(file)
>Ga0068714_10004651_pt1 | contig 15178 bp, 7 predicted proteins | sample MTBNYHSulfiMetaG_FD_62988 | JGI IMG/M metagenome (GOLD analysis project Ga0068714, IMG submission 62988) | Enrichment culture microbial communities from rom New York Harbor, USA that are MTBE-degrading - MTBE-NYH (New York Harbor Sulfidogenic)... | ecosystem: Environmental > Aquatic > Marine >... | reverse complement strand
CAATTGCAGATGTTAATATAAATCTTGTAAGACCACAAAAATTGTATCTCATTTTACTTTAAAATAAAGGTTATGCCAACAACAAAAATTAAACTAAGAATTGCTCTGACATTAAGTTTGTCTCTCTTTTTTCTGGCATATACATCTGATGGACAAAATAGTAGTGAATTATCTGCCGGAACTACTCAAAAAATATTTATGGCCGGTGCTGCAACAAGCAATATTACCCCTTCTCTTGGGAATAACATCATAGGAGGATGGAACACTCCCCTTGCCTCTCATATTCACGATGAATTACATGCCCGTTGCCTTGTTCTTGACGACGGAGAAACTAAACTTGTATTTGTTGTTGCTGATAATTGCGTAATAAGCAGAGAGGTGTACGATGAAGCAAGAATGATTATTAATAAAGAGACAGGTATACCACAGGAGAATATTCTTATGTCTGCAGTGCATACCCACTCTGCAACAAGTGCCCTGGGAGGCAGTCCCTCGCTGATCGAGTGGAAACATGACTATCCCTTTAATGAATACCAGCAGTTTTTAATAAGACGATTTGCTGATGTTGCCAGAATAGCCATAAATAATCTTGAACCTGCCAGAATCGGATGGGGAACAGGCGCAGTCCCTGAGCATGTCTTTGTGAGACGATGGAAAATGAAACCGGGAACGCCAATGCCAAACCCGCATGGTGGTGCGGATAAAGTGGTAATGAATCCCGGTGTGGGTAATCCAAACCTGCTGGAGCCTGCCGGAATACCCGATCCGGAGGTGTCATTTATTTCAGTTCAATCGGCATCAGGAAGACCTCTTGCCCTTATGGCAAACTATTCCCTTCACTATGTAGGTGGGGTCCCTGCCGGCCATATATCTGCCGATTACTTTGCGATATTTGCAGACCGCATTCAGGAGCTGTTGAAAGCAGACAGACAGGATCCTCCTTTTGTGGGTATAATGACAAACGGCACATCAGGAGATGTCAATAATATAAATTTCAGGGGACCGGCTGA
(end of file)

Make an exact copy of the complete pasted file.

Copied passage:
>Ga0068714_10004651_pt1 | contig 15178 bp, 7 predicted proteins | sample MTBNYHSulfiMetaG_FD_62988 | JGI IMG/M metagenome (GOLD analysis project Ga0068714, IMG submission 62988) | Enrichment culture microbial communities from rom New York Harbor, USA that are MTBE-degrading - MTBE-NYH (New York Harbor Sulfidogenic)... | ecosystem: Environmental > Aquatic > Marine >... | reverse complement strand
CAATTGCAGATGTTAATATAAATCTTGTAAGACCACAAAAATTGTATCTCATTTTACTTTAAAATAAAGGTTATGCCAACAACAAAAATTAAACTAAGAATTGCTCTGACATTAAGTTTGTCTCTCTTTTTTCTGGCATATACATCTGATGGACAAAATAGTAGTGAATTATCTGCCGGAACTACTCAAAAAATATTTATGGCCGGTGCTGCAACAAGCAATATTACCCCTTCTCTTGGGAATAACATCATAGGAGGATGGAACACTCCCCTTGCCTCTCATATTCACGATGAATTACATGCCCGTTGCCTTGTTCTTGACGACGGAGAAACTAAACTTGTATTTGTTGTTGCTGATAATTGCGTAATAAGCAGAGAGGTGTACGATGAAGCAAGAATGATTATTAATAAAGAGACAGGTATACCACAGGAGAATATTCTTATGTCTGCAGTGCATACCCACTCTGCAACAAGTGCCCTGGGAGGCAGTCCCTCGCTGATCGAGTGGAAACATGACTATCCCTTTAATGAATACCAGCAGTTTTTAATAAGACGATTTGCTGATGTTGCCAGAATAGCCATAAATAATCTTGAACCTGCCAGAATCGGATGGGGAACAGGCGCAGTCCCTGAGCATGTCTTTGTGAGACGATGGAAAATGAAACCGGGAACGCCAATGCCAAACCCGCATGGTGGTGCGGATAAAGTGGTAATGAATCCCGGTGTGGGTAATCCAAACCTGCTGGAGCCTGCCGGAATACCCGATCCGGAGGTGTCATTTATTTCAGTTCAATCGGCATCAGGAAGACCTCTTGCCCTTATGGCAAACTATTCCCTTCACTATGTAGGTGGGGTCCCTGCCGGCCATATATCTGCCGATTACTTTGCGATATTTGCAGACCGCATTCAGGAGCTGTTGAAAGCAGACAGACAGGATCCTCCTTTTGTGGGTATAATGACAAACGGCACATCAGGAGATGTCAATAATATAAATTTCAGGGGACCGGCTGA